What Do I Want to Eat?


When I threw out all the diet rules and food lists, I felt unmoored. Eating when I was hungry made sense. But what am I supposed to eat now? How do I know what to eat?

Only one guideline made sense: asking, “What do I want to eat?”

I had taken myself to the grocery store for an early lunch. I’d checked in—was it body-hunger I was feeling? Yes, the rumbly, tugging feeling was there, right around my navel—and I had determined that I didn’t want or have time to cook anything. By the time I chose my lunch, paid, and got home, I would be close-to-too hungry.

I can have anything I want, I tell myself. (I still need regular reassurance of this.) What do I want to eat?

For years I thought the question was “What don’t I want to eat?” But as I walk the aisles, I realize lots of things don’t actually appeal. Cookies and chips in flashy neon packaging, former “binge foods,” sound unpleasant. I want something rich, creamy… I round the corner.

Yogurt? God, no.

I kind of hate yogurt. It’s one of those foods I forced myself to eat over and over again because it was “healthy,” or because it was “macro-friendly,” or it was “something sweet I can have on this diet when all I want is dessert.” (Ever notice how many fat-free, artificially-sweetened things are named after and supposedly flavored like dessert foods?)

Pudding is creamy. Pudding? Maybe.

The grocery store is now my real-life Choose Your Own Adventure book. I select pudding, hold the page, and flip ahead. I see myself at home, sitting down to a bowl of pudding. I try to conjure up the sensation of eating: the weight of the spoon in my hand, the flavor, the texture, the feeling in my body as I push away from the table… Something is missing.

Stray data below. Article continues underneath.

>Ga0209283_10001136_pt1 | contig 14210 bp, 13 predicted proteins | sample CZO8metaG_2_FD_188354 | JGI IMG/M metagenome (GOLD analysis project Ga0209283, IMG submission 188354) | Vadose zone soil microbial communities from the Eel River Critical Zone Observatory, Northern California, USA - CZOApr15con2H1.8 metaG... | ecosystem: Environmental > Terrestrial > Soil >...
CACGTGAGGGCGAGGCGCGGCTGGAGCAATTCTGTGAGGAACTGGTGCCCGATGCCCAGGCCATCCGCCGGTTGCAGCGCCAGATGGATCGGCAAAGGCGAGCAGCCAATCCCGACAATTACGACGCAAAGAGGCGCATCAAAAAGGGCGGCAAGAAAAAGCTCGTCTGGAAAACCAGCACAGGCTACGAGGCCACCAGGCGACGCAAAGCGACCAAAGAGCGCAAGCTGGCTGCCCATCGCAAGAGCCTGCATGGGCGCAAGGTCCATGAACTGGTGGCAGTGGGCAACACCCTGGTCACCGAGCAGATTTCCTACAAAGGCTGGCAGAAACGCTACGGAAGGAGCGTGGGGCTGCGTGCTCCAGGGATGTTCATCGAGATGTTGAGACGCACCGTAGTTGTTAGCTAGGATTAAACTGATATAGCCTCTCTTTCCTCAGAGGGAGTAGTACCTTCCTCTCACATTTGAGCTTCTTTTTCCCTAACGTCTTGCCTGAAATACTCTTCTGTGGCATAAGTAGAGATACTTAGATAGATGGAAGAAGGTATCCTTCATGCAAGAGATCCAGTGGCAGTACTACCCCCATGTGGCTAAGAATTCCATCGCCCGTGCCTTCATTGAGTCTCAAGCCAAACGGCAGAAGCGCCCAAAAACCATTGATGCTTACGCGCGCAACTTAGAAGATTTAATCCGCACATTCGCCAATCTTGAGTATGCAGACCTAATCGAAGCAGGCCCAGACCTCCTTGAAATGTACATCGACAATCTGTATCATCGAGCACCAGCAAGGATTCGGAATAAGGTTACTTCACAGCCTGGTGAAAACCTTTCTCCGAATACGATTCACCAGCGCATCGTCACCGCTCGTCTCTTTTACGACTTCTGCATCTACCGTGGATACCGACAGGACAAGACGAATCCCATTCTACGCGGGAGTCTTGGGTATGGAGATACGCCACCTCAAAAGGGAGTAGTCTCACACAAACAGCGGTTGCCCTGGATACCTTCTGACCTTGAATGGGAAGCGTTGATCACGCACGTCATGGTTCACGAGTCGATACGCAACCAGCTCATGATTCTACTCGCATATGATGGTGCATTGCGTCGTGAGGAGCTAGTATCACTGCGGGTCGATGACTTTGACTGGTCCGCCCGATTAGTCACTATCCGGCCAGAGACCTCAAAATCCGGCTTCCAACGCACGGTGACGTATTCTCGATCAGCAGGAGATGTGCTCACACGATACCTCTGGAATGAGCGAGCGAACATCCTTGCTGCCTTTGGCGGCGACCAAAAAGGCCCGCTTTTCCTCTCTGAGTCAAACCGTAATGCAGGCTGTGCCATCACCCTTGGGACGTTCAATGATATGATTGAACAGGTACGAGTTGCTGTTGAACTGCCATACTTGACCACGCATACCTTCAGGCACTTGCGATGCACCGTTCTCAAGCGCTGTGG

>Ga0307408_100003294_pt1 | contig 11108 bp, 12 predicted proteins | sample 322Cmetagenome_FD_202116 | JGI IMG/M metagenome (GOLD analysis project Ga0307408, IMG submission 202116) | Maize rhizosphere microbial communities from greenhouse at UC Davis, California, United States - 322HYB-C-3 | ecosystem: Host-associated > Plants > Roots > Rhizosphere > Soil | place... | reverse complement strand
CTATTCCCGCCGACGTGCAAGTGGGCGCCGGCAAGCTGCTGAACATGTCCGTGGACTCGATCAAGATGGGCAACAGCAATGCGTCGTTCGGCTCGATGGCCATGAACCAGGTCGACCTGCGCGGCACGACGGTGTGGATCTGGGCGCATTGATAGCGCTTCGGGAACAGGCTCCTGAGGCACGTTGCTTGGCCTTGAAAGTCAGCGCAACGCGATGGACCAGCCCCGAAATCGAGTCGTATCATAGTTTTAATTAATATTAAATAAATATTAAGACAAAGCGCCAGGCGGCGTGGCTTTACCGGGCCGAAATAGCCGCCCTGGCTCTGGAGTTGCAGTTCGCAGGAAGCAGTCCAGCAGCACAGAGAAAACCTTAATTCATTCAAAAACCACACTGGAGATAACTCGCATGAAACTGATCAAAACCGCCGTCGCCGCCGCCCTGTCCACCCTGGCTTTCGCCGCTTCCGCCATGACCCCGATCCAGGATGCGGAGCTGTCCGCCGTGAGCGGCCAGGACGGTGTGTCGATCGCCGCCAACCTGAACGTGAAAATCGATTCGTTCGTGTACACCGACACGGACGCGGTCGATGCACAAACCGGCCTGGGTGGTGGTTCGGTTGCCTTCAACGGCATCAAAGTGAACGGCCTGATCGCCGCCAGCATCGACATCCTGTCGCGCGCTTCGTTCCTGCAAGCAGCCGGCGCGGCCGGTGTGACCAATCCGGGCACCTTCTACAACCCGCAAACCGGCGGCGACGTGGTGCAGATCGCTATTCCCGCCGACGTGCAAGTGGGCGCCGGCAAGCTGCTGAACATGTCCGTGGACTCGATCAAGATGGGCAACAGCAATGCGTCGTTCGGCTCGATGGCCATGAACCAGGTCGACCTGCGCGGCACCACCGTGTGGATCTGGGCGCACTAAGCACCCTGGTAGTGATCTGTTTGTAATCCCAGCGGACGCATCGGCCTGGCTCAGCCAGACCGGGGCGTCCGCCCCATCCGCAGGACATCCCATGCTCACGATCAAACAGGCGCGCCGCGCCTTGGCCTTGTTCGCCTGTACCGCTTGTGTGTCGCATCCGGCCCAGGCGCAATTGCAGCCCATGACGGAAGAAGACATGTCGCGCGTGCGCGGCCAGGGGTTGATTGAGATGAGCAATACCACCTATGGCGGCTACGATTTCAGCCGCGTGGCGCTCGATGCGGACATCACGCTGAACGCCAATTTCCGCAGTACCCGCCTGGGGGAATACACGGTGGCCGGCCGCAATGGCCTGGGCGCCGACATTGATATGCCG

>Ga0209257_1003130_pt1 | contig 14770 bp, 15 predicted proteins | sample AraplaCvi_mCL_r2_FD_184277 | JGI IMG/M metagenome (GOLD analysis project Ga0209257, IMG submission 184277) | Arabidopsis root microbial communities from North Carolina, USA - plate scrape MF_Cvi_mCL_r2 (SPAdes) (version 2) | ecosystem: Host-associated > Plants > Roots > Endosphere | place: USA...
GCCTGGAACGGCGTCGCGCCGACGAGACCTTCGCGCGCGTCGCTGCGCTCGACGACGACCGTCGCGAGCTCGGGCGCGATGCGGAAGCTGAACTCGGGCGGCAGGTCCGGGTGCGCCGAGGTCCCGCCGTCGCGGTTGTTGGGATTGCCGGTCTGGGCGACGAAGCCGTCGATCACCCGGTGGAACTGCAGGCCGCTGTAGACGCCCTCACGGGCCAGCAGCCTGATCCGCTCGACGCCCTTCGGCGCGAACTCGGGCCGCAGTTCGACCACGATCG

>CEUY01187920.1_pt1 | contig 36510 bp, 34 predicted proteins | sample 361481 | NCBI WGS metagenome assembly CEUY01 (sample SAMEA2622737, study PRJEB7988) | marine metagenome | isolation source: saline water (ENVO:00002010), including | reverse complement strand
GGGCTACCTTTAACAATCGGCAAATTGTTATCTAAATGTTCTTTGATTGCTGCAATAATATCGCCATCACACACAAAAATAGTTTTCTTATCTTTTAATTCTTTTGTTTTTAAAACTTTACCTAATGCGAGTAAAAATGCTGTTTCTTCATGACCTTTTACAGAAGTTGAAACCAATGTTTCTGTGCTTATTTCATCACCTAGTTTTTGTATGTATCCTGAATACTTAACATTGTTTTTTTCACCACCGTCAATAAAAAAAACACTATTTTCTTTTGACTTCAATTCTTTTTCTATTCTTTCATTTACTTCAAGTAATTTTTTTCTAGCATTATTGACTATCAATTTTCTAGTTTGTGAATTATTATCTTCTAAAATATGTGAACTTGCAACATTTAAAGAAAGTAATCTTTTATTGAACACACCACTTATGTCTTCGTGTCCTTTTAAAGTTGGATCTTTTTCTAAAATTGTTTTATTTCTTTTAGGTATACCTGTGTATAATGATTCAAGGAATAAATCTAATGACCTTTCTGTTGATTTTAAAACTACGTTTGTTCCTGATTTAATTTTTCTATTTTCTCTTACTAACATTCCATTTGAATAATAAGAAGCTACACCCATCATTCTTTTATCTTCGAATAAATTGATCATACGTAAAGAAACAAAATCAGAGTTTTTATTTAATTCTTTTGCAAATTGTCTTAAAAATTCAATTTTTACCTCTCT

I flip back to the grab-‘n’-go meal crossroads page: deli case, individual bags of chips, hot soup, sushi, bakery…

I want cake.

Wow, okay.

It’s not even 11:00 AM, but I’m practicing not judging my desires. I walk over to the single-serving dessert area in the bakery and peruse the rows of clear plastic clamshells. The desire part of me is now wide-awake. Answering, “What do I want to eat?” is not hard.

I want non-chocolate cake, with buttercream frosting. Generous on the frosting. I want something salty and fiber-rich on the side.

I choose a piece of “Autumn Spice” layer cake and a small tub of garbanzo-fava bean salad from the deli. I feel confident, but also a little sneaky, like I’m getting away with something. My heart-rate picks up, and I remind myself kindly, “We’re not going home to binge, remember?”

I take my guilt-free-but-still-kind-of-embarrassing lunch through the self-checkout. I drive home and plate the food. I set a place at the table.

Cake for lunch, I think. Slow, mindful cake for lunch. Here we go.

I remind myself that I’m fine. This is okay. This is allowed.

I savor every crumb of that slice of cake. I put my fork down between bites so I don’t numb out and miss this, my carefully-chosen, just-what-I-want-to-eat lunch. The bean salad is too vinegary. I eat a little of it between bites of cake and have the idea that I should finish it, but no. It’s not what I want. There is no “should.”

I finish the cake and put the bean salad back in its deli container. I put the container in the fridge to maybe-eat later. I feel an unfamiliar sense of inner calm as I close the refrigerator door.

The food war is coming to an end.

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